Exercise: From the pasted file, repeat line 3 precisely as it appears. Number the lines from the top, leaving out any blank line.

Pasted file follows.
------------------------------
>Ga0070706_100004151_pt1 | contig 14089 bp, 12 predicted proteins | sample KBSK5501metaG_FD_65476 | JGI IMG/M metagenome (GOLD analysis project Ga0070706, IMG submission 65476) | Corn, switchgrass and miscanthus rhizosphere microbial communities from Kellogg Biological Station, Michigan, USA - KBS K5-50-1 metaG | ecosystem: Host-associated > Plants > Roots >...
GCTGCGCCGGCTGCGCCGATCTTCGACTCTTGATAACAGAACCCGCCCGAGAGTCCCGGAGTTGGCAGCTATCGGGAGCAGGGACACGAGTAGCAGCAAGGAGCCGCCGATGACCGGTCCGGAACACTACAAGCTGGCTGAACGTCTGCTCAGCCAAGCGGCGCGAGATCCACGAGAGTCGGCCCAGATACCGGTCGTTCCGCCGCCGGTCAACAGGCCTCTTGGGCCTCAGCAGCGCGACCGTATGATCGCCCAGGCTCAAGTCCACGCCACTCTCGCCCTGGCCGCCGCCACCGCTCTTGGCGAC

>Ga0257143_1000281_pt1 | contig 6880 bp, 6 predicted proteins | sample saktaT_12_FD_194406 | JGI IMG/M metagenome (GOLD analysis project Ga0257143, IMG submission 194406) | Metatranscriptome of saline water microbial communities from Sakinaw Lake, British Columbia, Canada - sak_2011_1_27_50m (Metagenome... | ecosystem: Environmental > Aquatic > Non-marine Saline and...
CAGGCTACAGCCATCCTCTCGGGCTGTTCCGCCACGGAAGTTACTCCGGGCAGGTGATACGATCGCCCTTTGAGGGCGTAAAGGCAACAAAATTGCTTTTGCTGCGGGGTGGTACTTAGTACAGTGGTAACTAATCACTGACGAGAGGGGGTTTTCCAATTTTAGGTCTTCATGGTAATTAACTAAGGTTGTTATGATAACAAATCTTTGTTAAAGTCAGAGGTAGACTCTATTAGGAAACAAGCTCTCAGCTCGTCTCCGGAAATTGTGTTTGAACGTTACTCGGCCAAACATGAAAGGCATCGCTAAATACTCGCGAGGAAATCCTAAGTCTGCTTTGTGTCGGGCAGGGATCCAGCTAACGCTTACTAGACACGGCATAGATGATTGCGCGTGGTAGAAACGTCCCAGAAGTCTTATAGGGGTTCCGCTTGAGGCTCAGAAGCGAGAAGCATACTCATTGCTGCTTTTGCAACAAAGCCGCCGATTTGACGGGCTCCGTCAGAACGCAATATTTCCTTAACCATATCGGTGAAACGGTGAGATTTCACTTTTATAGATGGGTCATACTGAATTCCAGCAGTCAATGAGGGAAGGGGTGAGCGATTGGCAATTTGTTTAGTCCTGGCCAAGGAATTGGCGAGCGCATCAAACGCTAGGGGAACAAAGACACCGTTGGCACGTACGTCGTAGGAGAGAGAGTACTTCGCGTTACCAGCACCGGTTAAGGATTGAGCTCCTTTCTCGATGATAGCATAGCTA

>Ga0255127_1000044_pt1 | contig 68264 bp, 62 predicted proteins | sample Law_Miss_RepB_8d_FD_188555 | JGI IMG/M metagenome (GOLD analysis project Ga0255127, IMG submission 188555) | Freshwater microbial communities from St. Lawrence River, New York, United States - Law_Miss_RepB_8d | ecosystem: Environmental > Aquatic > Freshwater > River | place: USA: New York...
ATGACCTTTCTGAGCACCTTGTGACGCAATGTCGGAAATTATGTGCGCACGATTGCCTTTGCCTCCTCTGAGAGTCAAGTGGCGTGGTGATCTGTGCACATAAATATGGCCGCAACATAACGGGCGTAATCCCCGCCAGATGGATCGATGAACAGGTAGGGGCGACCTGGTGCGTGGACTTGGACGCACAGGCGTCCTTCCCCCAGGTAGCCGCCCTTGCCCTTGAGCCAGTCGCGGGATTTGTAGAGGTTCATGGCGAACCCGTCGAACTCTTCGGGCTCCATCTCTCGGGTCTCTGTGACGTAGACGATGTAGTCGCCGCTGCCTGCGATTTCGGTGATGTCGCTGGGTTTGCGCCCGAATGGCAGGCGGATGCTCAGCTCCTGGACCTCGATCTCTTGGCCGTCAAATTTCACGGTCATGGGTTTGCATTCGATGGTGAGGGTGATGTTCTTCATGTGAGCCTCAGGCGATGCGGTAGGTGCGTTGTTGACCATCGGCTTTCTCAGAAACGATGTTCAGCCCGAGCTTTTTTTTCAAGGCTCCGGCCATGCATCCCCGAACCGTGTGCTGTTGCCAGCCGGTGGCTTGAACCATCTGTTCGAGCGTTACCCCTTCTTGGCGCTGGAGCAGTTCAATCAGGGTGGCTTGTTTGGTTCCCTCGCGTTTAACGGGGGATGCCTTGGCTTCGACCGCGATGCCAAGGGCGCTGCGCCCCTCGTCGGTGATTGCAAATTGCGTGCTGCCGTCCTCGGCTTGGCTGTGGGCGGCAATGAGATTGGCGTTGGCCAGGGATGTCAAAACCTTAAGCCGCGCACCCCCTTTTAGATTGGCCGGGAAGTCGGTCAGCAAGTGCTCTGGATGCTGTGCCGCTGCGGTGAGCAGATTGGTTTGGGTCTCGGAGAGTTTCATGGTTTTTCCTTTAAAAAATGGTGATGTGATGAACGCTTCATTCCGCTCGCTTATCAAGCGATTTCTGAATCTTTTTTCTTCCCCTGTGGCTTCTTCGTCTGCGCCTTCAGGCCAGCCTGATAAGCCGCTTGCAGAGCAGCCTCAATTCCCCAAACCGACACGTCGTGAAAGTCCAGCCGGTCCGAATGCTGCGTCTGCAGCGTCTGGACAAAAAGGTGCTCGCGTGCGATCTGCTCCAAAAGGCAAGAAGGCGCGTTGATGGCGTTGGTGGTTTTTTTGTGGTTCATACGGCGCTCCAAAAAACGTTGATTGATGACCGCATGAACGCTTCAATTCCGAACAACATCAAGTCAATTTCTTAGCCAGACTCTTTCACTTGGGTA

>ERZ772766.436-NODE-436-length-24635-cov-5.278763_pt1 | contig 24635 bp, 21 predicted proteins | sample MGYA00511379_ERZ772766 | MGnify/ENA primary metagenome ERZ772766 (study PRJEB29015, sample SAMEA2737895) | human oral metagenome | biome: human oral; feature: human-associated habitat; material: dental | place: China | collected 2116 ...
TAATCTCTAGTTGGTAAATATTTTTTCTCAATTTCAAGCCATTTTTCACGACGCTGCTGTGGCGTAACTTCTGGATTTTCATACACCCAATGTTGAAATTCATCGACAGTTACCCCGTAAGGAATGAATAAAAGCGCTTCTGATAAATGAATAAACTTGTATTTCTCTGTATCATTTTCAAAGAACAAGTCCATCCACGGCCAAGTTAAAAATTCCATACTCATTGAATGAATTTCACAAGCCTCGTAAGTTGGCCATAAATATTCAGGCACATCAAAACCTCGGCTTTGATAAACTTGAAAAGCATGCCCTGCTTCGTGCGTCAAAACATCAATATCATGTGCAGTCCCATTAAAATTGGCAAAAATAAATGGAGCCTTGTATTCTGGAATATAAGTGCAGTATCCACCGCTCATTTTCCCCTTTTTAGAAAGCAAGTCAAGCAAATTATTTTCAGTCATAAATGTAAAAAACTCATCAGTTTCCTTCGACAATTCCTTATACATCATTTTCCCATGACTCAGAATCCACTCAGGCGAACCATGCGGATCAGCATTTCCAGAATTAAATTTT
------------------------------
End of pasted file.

>Ga0257143_1000281_pt1 | contig 6880 bp, 6 predicted proteins | sample saktaT_12_FD_194406 | JGI IMG/M metagenome (GOLD analysis project Ga0257143, IMG submission 194406) | Metatranscriptome of saline water microbial communities from Sakinaw Lake, British Columbia, Canada - sak_2011_1_27_50m (Metagenome... | ecosystem: Environmental > Aquatic > Non-marine Saline and...